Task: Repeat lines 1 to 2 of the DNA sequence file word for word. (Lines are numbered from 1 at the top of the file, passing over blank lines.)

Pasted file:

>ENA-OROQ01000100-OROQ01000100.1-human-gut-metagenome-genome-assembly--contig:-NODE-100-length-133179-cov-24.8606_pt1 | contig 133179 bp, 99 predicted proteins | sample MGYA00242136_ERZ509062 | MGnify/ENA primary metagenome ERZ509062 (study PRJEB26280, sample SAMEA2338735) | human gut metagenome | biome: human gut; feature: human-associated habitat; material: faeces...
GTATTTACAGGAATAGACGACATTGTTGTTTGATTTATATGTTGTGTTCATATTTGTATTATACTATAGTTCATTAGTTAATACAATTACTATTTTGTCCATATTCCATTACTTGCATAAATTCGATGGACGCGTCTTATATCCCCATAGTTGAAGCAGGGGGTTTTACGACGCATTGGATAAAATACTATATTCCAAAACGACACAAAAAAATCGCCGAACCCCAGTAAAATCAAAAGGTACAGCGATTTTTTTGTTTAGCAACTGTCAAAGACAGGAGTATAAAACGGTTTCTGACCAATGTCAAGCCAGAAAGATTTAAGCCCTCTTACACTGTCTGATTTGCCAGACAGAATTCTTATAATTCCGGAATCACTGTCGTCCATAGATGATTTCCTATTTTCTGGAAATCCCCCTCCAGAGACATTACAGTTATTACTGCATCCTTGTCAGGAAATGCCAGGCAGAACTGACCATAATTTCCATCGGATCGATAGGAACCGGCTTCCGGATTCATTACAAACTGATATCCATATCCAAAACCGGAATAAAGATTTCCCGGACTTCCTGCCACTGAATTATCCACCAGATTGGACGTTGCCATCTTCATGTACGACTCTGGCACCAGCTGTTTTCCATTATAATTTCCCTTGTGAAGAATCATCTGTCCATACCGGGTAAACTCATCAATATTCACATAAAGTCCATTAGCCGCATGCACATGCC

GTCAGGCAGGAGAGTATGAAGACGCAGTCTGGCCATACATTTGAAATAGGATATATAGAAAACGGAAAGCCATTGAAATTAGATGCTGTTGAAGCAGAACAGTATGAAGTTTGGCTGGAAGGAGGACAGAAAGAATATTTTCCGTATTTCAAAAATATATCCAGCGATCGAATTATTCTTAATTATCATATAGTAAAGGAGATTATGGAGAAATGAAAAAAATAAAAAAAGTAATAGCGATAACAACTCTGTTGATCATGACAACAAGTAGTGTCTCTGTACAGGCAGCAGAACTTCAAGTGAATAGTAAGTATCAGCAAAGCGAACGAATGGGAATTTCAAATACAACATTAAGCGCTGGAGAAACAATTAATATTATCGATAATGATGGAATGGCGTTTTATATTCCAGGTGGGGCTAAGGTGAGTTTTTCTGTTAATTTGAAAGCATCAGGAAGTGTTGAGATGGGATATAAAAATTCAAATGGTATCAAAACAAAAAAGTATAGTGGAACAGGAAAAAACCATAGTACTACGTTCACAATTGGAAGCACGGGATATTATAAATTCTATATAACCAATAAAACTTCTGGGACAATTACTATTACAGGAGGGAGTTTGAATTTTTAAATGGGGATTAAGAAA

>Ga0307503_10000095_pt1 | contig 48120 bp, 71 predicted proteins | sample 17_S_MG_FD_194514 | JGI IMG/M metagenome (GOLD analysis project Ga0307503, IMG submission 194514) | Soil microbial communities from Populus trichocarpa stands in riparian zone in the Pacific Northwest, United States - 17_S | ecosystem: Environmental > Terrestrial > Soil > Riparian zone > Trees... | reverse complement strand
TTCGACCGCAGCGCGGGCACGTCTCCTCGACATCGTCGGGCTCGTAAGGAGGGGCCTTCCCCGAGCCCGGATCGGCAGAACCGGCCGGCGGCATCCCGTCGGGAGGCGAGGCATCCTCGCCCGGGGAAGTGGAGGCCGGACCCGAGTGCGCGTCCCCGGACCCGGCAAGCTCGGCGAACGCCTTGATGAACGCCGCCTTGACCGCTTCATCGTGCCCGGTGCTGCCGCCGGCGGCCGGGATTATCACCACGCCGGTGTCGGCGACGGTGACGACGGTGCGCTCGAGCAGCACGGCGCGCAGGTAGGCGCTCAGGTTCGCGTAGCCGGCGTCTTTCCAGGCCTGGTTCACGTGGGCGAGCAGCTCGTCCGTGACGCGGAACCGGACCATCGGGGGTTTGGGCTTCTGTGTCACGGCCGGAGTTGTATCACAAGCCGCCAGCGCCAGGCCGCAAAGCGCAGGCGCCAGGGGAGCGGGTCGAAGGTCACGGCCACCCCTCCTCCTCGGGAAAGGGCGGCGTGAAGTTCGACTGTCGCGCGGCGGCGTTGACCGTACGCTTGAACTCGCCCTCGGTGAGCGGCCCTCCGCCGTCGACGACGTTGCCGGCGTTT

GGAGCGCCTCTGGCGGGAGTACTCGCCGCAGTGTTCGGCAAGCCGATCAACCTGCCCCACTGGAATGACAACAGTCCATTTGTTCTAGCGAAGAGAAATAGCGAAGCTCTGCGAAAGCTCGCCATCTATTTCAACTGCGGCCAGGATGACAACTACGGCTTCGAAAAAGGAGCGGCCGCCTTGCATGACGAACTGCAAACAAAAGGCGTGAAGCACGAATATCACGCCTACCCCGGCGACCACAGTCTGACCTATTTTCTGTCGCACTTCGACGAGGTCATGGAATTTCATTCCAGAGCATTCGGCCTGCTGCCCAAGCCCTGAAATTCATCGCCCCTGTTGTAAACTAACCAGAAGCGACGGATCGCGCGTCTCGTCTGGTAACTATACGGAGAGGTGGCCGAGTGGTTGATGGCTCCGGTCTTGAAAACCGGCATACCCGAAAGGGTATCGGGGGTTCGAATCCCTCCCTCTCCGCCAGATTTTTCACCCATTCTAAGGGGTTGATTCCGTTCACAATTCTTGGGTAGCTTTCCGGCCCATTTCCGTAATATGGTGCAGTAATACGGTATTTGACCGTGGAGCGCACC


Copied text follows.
>ENA-OROQ01000100-OROQ01000100.1-human-gut-metagenome-genome-assembly--contig:-NODE-100-length-133179-cov-24.8606_pt1 | contig 133179 bp, 99 predicted proteins | sample MGYA00242136_ERZ509062 | MGnify/ENA primary metagenome ERZ509062 (study PRJEB26280, sample SAMEA2338735) | human gut metagenome | biome: human gut; feature: human-associated habitat; material: faeces...
GTATTTACAGGAATAGACGACATTGTTGTTTGATTTATATGTTGTGTTCATATTTGTATTATACTATAGTTCATTAGTTAATACAATTACTATTTTGTCCATATTCCATTACTTGCATAAATTCGATGGACGCGTCTTATATCCCCATAGTTGAAGCAGGGGGTTTTACGACGCATTGGATAAAATACTATATTCCAAAACGACACAAAAAAATCGCCGAACCCCAGTAAAATCAAAAGGTACAGCGATTTTTTTGTTTAGCAACTGTCAAAGACAGGAGTATAAAACGGTTTCTGACCAATGTCAAGCCAGAAAGATTTAAGCCCTCTTACACTGTCTGATTTGCCAGACAGAATTCTTATAATTCCGGAATCACTGTCGTCCATAGATGATTTCCTATTTTCTGGAAATCCCCCTCCAGAGACATTACAGTTATTACTGCATCCTTGTCAGGAAATGCCAGGCAGAACTGACCATAATTTCCATCGGATCGATAGGAACCGGCTTCCGGATTCATTACAAACTGATATCCATATCCAAAACCGGAATAAAGATTTCCCGGACTTCCTGCCACTGAATTATCCACCAGATTGGACGTTGCCATCTTCATGTACGACTCTGGCACCAGCTGTTTTCCATTATAATTTCCCTTGTGAAGAATCATCTGTCCATACCGGGTAAACTCATCAATATTCACATAAAGTCCATTAGCCGCATGCACATGCC